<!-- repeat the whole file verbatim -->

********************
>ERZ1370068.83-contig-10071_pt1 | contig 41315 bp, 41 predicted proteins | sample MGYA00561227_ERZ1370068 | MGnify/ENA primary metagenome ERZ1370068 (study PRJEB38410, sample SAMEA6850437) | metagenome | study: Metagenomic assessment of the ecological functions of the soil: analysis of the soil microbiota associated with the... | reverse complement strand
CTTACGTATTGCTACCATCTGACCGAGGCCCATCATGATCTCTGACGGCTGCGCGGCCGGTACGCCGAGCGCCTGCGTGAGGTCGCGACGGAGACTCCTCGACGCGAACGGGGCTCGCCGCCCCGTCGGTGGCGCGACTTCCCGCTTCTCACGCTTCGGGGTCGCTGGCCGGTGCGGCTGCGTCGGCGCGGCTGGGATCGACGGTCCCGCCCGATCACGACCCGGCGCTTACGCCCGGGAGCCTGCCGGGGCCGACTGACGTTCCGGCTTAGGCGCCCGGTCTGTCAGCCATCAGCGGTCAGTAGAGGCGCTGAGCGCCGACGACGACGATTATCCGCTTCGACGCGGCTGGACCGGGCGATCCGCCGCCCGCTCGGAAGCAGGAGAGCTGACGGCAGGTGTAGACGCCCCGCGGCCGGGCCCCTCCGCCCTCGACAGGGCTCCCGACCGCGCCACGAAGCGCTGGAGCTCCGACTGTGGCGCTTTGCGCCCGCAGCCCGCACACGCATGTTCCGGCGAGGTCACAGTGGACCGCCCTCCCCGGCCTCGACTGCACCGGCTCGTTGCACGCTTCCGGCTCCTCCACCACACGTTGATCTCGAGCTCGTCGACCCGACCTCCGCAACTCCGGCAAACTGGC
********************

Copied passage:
>ERZ1370068.83-contig-10071_pt1 | contig 41315 bp, 41 predicted proteins | sample MGYA00561227_ERZ1370068 | MGnify/ENA primary metagenome ERZ1370068 (study PRJEB38410, sample SAMEA6850437) | metagenome | study: Metagenomic assessment of the ecological functions of the soil: analysis of the soil microbiota associated with the... | reverse complement strand
CTTACGTATTGCTACCATCTGACCGAGGCCCATCATGATCTCTGACGGCTGCGCGGCCGGTACGCCGAGCGCCTGCGTGAGGTCGCGACGGAGACTCCTCGACGCGAACGGGGCTCGCCGCCCCGTCGGTGGCGCGACTTCCCGCTTCTCACGCTTCGGGGTCGCTGGCCGGTGCGGCTGCGTCGGCGCGGCTGGGATCGACGGTCCCGCCCGATCACGACCCGGCGCTTACGCCCGGGAGCCTGCCGGGGCCGACTGACGTTCCGGCTTAGGCGCCCGGTCTGTCAGCCATCAGCGGTCAGTAGAGGCGCTGAGCGCCGACGACGACGATTATCCGCTTCGACGCGGCTGGACCGGGCGATCCGCCGCCCGCTCGGAAGCAGGAGAGCTGACGGCAGGTGTAGACGCCCCGCGGCCGGGCCCCTCCGCCCTCGACAGGGCTCCCGACCGCGCCACGAAGCGCTGGAGCTCCGACTGTGGCGCTTTGCGCCCGCAGCCCGCACACGCATGTTCCGGCGAGGTCACAGTGGACCGCCCTCCCCGGCCTCGACTGCACCGGCTCGTTGCACGCTTCCGGCTCCTCCACCACACGTTGATCTCGAGCTCGTCGACCCGACCTCCGCAACTCCGGCAAACTGGC